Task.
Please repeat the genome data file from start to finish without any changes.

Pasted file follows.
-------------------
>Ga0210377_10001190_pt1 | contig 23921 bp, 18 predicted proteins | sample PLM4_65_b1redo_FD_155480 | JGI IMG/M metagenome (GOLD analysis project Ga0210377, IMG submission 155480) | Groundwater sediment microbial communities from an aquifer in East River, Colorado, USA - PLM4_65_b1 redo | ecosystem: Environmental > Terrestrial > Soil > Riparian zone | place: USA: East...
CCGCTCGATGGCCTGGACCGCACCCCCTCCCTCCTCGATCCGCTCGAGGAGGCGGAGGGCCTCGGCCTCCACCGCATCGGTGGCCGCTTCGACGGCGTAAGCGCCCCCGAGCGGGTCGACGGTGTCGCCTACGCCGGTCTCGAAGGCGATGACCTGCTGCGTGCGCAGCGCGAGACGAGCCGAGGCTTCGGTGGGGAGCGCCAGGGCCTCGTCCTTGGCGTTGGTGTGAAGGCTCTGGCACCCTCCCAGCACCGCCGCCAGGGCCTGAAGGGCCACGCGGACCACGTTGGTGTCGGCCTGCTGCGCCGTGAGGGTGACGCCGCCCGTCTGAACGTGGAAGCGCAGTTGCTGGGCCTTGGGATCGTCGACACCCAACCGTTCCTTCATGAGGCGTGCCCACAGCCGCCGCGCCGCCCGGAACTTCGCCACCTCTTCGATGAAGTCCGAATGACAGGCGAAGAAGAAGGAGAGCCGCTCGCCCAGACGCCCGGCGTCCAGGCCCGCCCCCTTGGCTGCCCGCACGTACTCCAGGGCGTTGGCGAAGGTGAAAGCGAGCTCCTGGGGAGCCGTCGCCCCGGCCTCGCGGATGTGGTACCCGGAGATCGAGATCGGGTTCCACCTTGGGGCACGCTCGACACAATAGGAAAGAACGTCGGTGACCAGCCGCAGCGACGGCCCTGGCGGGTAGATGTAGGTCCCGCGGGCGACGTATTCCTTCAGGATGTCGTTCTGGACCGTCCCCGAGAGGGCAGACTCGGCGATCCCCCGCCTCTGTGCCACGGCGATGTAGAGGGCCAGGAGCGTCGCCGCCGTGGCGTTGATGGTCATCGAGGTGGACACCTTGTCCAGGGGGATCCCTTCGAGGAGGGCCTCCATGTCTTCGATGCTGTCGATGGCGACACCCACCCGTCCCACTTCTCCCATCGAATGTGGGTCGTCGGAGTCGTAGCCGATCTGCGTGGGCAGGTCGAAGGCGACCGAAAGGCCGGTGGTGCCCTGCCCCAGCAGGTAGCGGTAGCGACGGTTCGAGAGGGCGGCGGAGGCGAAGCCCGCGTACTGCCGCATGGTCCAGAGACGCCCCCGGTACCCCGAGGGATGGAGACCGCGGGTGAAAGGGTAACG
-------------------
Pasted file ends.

>Ga0210377_10001190_pt1 | contig 23921 bp, 18 predicted proteins | sample PLM4_65_b1redo_FD_155480 | JGI IMG/M metagenome (GOLD analysis project Ga0210377, IMG submission 155480) | Groundwater sediment microbial communities from an aquifer in East River, Colorado, USA - PLM4_65_b1 redo | ecosystem: Environmental > Terrestrial > Soil > Riparian zone | place: USA: East...
CCGCTCGATGGCCTGGACCGCACCCCCTCCCTCCTCGATCCGCTCGAGGAGGCGGAGGGCCTCGGCCTCCACCGCATCGGTGGCCGCTTCGACGGCGTAAGCGCCCCCGAGCGGGTCGACGGTGTCGCCTACGCCGGTCTCGAAGGCGATGACCTGCTGCGTGCGCAGCGCGAGACGAGCCGAGGCTTCGGTGGGGAGCGCCAGGGCCTCGTCCTTGGCGTTGGTGTGAAGGCTCTGGCACCCTCCCAGCACCGCCGCCAGGGCCTGAAGGGCCACGCGGACCACGTTGGTGTCGGCCTGCTGCGCCGTGAGGGTGACGCCGCCCGTCTGAACGTGGAAGCGCAGTTGCTGGGCCTTGGGATCGTCGACACCCAACCGTTCCTTCATGAGGCGTGCCCACAGCCGCCGCGCCGCCCGGAACTTCGCCACCTCTTCGATGAAGTCCGAATGACAGGCGAAGAAGAAGGAGAGCCGCTCGCCCAGACGCCCGGCGTCCAGGCCCGCCCCCTTGGCTGCCCGCACGTACTCCAGGGCGTTGGCGAAGGTGAAAGCGAGCTCCTGGGGAGCCGTCGCCCCGGCCTCGCGGATGTGGTACCCGGAGATCGAGATCGGGTTCCACCTTGGGGCACGCTCGACACAATAGGAAAGAACGTCGGTGACCAGCCGCAGCGACGGCCCTGGCGGGTAGATGTAGGTCCCGCGGGCGACGTATTCCTTCAGGATGTCGTTCTGGACCGTCCCCGAGAGGGCAGACTCGGCGATCCCCCGCCTCTGTGCCACGGCGATGTAGAGGGCCAGGAGCGTCGCCGCCGTGGCGTTGATGGTCATCGAGGTGGACACCTTGTCCAGGGGGATCCCTTCGAGGAGGGCCTCCATGTCTTCGATGCTGTCGATGGCGACACCCACCCGTCCCACTTCTCCCATCGAATGTGGGTCGTCGGAGTCGTAGCCGATCTGCGTGGGCAGGTCGAAGGCGACCGAAAGGCCGGTGGTGCCCTGCCCCAGCAGGTAGCGGTAGCGACGGTTCGAGAGGGCGGCGGAGGCGAAGCCCGCGTACTGCCGCATGGTCCAGAGACGCCCCCGGTACCCCGAGGGATGGAGACCGCGGGTGAAAGGGTAACG